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Wednesday, May 15, 2024

The Murder Hornets Nature Doc Disguised as a True-Crime Show

To be perfectly clear: Insects aren’t evil. They don’t have morals or ethical guidelines. They cannot act with malice. They certainly cannot commit murder. That said, there’s a reason why the Asian giant hornet was nicknamed the “murder hornet” in the North American press and not, say, “gentle sweetie bee.” These apex predators look like they flew in from the Carboniferous era. They can massacre colonies of honeybees in a matter of hours, ripping the petite pollinators’ torsos in half. Their venom causes searing pain in humans at best and death at worst. And when they were discovered in Washington state last spring, the invasion sounded downright demonic. It’s fitting, then, that director Michael Paul Stephenson’s new film Attack of the Murder Hornets plays like a spooky true-crime tale.


The documentary, currently streaming on Discovery+, opens with some spectacular carnage. An amiable beekeeper named Ted McFall provides a gruesome look at what happened to his honeybee hives when the hornets showed up in his Whatcom County, Washington, bee farm: wholesale slaughter. McFall chokes up talking about the unexpected deaths. As a professional beekeeper who makes his living selling products like honey and beeswax, the appearance of the Asian giant hornet on his property was an existential threat, and he couldn’t help but take losing his bees personally. Attack of the Murder Hornets follows McFall as he joins a loose alliance of beekeepers and scientists in the Pacific Northwest who hunt for the nests of these invasive insects, racing to remove them from the local ecosystem before they wreak havoc.

Another member of this mission is Washington State Department of Agriculture entomologist Chris Looney, a dedicated, loquacious scientist who treks through the woods with a net, undaunted by the long-shot nature of his quest. Although the team lays traps, their breakthrough comes from a tiny bit of high-tech gear: Roboticist Vikram Iyer realizes that tracking devices created for robotic flies might also work if attached to the Asian giant hornet, so the gang commences with capturing individual hornets and gluing trackers to their abdomens until one finally leads them back to the nest. Although they encounter a series of roadblocks, Stephenson’s subjects are able to capture a large portion of the hornets, including many young queen specimens, which would have spread the problem all over the region had they grown up and started their own nests. Science doesn’t totally save the day, but it staves off disaster.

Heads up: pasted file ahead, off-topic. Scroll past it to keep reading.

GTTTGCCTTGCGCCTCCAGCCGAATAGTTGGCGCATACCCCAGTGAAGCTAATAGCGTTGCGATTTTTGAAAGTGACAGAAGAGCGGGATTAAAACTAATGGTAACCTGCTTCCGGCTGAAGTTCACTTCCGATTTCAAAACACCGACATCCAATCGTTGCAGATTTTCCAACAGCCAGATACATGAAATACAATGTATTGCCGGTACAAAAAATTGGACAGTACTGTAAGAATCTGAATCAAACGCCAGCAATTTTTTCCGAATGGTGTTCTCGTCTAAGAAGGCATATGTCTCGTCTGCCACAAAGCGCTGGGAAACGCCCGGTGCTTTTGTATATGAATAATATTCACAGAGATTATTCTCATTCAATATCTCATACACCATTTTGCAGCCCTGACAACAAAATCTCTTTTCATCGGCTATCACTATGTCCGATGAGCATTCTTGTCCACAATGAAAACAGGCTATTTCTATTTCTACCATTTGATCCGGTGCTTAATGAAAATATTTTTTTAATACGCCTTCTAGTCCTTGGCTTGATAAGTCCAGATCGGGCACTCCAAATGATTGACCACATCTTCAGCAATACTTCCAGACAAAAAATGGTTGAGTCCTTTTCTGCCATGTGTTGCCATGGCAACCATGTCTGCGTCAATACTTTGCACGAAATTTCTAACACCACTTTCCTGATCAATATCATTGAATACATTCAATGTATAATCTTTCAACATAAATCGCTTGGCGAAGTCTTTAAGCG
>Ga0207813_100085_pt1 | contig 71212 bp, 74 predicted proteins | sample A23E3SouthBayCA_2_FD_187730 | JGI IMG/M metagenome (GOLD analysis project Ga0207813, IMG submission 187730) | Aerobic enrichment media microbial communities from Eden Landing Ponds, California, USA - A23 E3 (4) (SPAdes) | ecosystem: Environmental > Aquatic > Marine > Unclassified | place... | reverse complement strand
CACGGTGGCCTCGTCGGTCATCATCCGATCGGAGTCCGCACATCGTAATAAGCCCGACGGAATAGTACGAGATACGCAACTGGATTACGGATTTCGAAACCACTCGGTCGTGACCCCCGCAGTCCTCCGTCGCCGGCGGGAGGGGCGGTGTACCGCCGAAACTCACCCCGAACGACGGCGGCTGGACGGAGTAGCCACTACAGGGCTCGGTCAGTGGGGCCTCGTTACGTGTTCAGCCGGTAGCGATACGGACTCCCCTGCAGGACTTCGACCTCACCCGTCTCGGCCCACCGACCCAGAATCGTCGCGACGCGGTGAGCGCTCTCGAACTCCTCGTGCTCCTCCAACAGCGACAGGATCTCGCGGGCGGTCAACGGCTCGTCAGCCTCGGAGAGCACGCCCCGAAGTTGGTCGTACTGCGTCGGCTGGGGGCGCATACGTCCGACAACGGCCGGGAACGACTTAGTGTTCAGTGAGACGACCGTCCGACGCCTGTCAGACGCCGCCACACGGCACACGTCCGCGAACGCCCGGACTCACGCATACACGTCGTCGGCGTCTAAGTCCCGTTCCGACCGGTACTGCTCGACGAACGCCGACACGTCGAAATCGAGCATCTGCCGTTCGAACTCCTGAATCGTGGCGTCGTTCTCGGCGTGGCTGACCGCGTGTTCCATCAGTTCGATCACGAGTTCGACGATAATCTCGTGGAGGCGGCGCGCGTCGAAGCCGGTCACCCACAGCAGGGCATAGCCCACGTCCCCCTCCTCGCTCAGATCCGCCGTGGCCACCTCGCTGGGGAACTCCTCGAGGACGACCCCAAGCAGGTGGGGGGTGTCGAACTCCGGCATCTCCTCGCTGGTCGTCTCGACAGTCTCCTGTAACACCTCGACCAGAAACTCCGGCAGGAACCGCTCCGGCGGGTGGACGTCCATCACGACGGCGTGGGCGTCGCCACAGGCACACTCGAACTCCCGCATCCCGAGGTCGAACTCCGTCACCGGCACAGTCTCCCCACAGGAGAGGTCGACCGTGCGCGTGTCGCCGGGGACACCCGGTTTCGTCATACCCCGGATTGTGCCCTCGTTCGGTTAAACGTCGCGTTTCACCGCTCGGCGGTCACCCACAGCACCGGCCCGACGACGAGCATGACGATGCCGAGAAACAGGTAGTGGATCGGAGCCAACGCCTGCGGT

Stephenson’s documentary moves at a thriller’s brisk clip, and he’s so immersed in the ad hoc murder hornet detective squad that people speak candidly to him. He captures their pursuit from an intimate vantage, picking up quiet moments such as a local child crying at the sight of a hornet whose wings have been accidentally glued together in an attempt to attach the robot tracker. And it’s a passionate, engaging group: They’re all out in the forest guided by either altruistic hopes for science or a real crusader’s zeal. (“If we’re unsuccessful at getting rid of this murder hornet, God help us all,” McFall says.) The story is a compelling ecological race against time, with real stakes: When honeybees are in danger, the entire food chain is also at risk.

With so much built-in drama, ambiance, and character, Attack of the Murder Hornets didn’t need to lean on its nature-doc-as-crime-doc gimmick as hard as it does, with its ominous soundtrack and horror-movie graphics. Most of the scientists interviewed are careful to note that the insects themselves are not to blame for following their instincts. (McCall, however, laments that he cannot behead each and every hornet himself.) Beekeeper Conrad Berube, who eradicated the first nest discovered in North America, is brought in to help with the mission; though he favors vests embroidered with bees and is clearly reverent toward insects, he’s called the “trigger man” since he has experience destroying these habitats. Yet he holds no animus toward the hornets he feels obliged to destroy. “Look how beautiful she is,” he says when he sees a queen. “There’s a certain pang of being involved in its eradication.” He explains that he helps to kill the creatures only to protect the ecosystem.

The film’s crime-doc framing nonetheless largely treats the Asian giant hornet as a monstrous force. Predators like this are often anthropomorphized as bad actors, and people are taught to fear and loathe them. Sharks, for example, have suffered greatly because of their fearsome reputation. With a nickname as salacious as “murder hornet,” the Asian giant hornet has already been turned into a bug-sized boogeyman in the popular imagination. Even though Attack of the Murder Hornets is a catchy title, the documentary would be stronger if it spent less time hyping up how malevolent and hazardous the insects are. Their status as an invasive species is enough of a compelling threat without cloaking them in horror tropes.

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